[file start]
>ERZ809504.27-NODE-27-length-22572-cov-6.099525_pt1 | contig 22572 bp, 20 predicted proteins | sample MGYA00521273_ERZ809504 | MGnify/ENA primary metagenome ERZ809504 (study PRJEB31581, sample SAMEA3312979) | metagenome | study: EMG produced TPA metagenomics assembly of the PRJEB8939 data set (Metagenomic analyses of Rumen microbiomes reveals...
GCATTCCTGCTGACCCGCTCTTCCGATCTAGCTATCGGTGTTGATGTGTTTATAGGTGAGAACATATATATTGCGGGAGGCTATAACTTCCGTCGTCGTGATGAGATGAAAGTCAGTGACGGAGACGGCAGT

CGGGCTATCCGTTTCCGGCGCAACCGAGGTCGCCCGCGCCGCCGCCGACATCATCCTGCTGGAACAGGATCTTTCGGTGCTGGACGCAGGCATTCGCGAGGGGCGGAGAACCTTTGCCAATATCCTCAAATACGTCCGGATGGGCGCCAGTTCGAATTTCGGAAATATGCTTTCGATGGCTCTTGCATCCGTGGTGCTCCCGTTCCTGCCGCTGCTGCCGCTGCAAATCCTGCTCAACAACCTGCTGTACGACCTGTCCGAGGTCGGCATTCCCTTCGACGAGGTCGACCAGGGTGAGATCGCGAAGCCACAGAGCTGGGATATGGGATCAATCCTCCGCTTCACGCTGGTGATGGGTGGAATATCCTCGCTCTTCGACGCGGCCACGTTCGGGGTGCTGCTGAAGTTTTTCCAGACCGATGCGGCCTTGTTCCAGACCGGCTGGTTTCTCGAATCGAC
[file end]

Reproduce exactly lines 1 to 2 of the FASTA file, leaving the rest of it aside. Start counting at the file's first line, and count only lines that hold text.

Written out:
>ERZ809504.27-NODE-27-length-22572-cov-6.099525_pt1 | contig 22572 bp, 20 predicted proteins | sample MGYA00521273_ERZ809504 | MGnify/ENA primary metagenome ERZ809504 (study PRJEB31581, sample SAMEA3312979) | metagenome | study: EMG produced TPA metagenomics assembly of the PRJEB8939 data set (Metagenomic analyses of Rumen microbiomes reveals...
GCATTCCTGCTGACCCGCTCTTCCGATCTAGCTATCGGTGTTGATGTGTTTATAGGTGAGAACATATATATTGCGGGAGGCTATAACTTCCGTCGTCGTGATGAGATGAAAGTCAGTGACGGAGACGGCAGT